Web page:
Organizations looking to change their IT structure and move to the cloud have two financial models to choose from: capital expenditure (CapEx) and operating expenditure (OpEx). While these models are not new, how they’re viewed in relation to the cloud adds another dimension when assessing IT solutions.
OpEx, CapEx, and the Cloud
IT purchases have traditionally been categorized as capital expenditures, but cloud computing is shifting IT spend to a pay-as-you-go model. A short summary of the key differences between CapEx and OpEx quickly reveals why:
- CapEx is about buying assets that have a multi-year useful life while OpEx is part of the ongoing costs incurred to run the business.
- CapEx is paid upfront and OpEx is monthly or yearly.
- OpEx is accounted for in the current year, is listed as an operating cost, and is deducted in the current tax year; CapEx is accounted for over its useful life, typically 3-10 years, is listed as depreciated equipment or property, and is deducted over time.
For example, under a CapEx model, a company buys new server hardware and software for its data center with the assumption it will still be useful for a number of years (or at least updateable) but under OpEx companies invest in SaaS (software as a service) and IaaS (infrastructure as a service) models.
How the Cloud Has Altered the Landscape
Cloud technology has come a long way in recent years, with companies enthusiastically embracing the flexibility, agility, and security it offers. But even as cloud services have become similar to other utilities, many organizations say they lack the resources to procure and support cloud implementation.
The question of whether moving to the cloud has advantages over that of on-premises solutions continues to be a challenging one, especially for enterprises conditioned to seeing CapEx as more cost and tax-effective.
IT solutions can be acquired as either an OpEx or CapEx, giving companies more options to work with. Because CapEx and OpEx expenditures are treated differently when it comes to tax time, it’s important to understand how each affects your bottom line. For example, you may want to buy software outright as a capital item or purchase a monthly subscription as an operational one.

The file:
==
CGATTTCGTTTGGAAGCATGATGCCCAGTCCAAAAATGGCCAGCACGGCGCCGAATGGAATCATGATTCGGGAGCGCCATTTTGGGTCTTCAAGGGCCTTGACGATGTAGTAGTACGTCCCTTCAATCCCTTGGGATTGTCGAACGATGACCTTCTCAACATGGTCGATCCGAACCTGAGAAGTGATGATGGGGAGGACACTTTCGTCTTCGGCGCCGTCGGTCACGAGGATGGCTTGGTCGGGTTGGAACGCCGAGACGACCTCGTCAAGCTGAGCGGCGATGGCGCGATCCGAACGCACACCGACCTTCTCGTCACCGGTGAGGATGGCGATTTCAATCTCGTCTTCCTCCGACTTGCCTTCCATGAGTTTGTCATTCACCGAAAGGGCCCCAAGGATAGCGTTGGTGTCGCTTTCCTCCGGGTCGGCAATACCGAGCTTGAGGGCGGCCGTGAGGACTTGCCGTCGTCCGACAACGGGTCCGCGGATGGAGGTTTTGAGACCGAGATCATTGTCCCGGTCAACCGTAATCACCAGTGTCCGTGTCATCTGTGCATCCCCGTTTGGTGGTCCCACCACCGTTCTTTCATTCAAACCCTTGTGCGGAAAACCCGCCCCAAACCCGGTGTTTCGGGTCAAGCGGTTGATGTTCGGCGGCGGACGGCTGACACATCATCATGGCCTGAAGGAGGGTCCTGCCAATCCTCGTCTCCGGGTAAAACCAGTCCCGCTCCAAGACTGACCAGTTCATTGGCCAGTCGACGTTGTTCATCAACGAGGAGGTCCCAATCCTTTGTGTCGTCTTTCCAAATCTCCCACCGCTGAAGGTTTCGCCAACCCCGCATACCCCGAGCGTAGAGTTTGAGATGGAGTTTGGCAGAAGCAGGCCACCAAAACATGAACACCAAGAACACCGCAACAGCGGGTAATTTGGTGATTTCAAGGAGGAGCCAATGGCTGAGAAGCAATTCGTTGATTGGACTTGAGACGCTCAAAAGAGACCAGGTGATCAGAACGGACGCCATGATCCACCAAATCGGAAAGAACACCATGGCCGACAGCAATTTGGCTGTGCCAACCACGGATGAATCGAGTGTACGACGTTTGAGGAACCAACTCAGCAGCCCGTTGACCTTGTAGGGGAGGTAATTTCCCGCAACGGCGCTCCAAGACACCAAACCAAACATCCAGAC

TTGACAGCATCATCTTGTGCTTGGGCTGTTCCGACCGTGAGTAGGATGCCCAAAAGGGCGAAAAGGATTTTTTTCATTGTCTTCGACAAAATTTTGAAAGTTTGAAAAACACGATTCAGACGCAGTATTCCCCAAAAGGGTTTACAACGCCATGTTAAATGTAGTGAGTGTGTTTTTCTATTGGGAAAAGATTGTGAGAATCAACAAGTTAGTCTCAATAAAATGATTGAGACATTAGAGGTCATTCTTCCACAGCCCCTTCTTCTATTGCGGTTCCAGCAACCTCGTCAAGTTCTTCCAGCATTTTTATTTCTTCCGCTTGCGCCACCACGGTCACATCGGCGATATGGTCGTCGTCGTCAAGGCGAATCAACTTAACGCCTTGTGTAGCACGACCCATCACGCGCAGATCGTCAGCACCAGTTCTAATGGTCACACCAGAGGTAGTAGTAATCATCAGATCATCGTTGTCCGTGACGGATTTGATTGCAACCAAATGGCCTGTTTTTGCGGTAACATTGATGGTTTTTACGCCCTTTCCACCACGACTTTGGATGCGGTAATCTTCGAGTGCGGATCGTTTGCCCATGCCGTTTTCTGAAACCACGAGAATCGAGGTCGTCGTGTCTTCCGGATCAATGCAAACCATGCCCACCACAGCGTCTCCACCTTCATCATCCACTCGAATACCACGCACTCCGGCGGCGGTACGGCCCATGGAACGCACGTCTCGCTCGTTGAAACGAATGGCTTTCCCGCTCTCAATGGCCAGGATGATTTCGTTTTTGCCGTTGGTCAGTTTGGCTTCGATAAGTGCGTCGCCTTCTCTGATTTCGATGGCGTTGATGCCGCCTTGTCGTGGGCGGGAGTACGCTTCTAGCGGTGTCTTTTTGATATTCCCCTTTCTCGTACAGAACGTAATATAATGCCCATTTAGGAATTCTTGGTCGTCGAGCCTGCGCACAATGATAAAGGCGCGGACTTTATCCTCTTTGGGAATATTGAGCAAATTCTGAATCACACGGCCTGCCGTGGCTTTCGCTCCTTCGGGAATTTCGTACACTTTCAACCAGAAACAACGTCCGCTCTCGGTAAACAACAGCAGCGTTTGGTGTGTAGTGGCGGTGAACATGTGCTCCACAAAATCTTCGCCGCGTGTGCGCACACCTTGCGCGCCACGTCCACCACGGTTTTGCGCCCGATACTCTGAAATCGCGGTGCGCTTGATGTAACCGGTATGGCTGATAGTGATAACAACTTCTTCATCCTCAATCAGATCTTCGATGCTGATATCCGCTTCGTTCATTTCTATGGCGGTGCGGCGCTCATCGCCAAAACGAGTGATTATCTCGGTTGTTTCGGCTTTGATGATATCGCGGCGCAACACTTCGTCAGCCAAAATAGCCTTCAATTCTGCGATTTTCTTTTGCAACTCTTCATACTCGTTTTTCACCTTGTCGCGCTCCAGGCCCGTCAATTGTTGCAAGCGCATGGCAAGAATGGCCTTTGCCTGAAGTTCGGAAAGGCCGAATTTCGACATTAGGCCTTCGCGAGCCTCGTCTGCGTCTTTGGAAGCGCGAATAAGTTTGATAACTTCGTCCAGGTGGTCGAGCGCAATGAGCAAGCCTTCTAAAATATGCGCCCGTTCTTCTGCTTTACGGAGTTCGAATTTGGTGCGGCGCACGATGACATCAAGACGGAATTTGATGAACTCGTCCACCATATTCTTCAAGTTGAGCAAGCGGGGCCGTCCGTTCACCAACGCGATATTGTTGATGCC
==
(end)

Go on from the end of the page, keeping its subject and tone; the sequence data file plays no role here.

Matt Mehler, Vice President of Microsoft Gold Certified Partner, VirtuWorks, says today “companies only want to pay for what they use—period.” He believes adopting the pay-as-you-go OpEx model allows them to not only save on capital expenditures but to take advantage of the expertise and resources cloud hosting experts offer while realizing cost benefits throughout the year.
The Bottom Line
Yes, CapEx offers greater stability, but it also comes with unpredictable results as to the true value of your investment. OpEx, on the other hand, reduces a lot of CapEx risk by, among other things, freeing your organization from basic network and equipment maintenance. The result? Your employees can use their talents to improve your products, increase sales for higher profits, and meet clients’ needs more quickly and successfully.
For companies that want to stay relevant while taking their business to the next level, it’s less about whether to adopt the cloud and more about when (as in now) and how to implement it. VirtuWorks can help you determine where your company stands with its current IT structure and get you up to date with the latest Microsoft Azure services designed to maximize efficiency while reducing infrastructure costs and allowing better collaboration between software development and your actual IT business needs.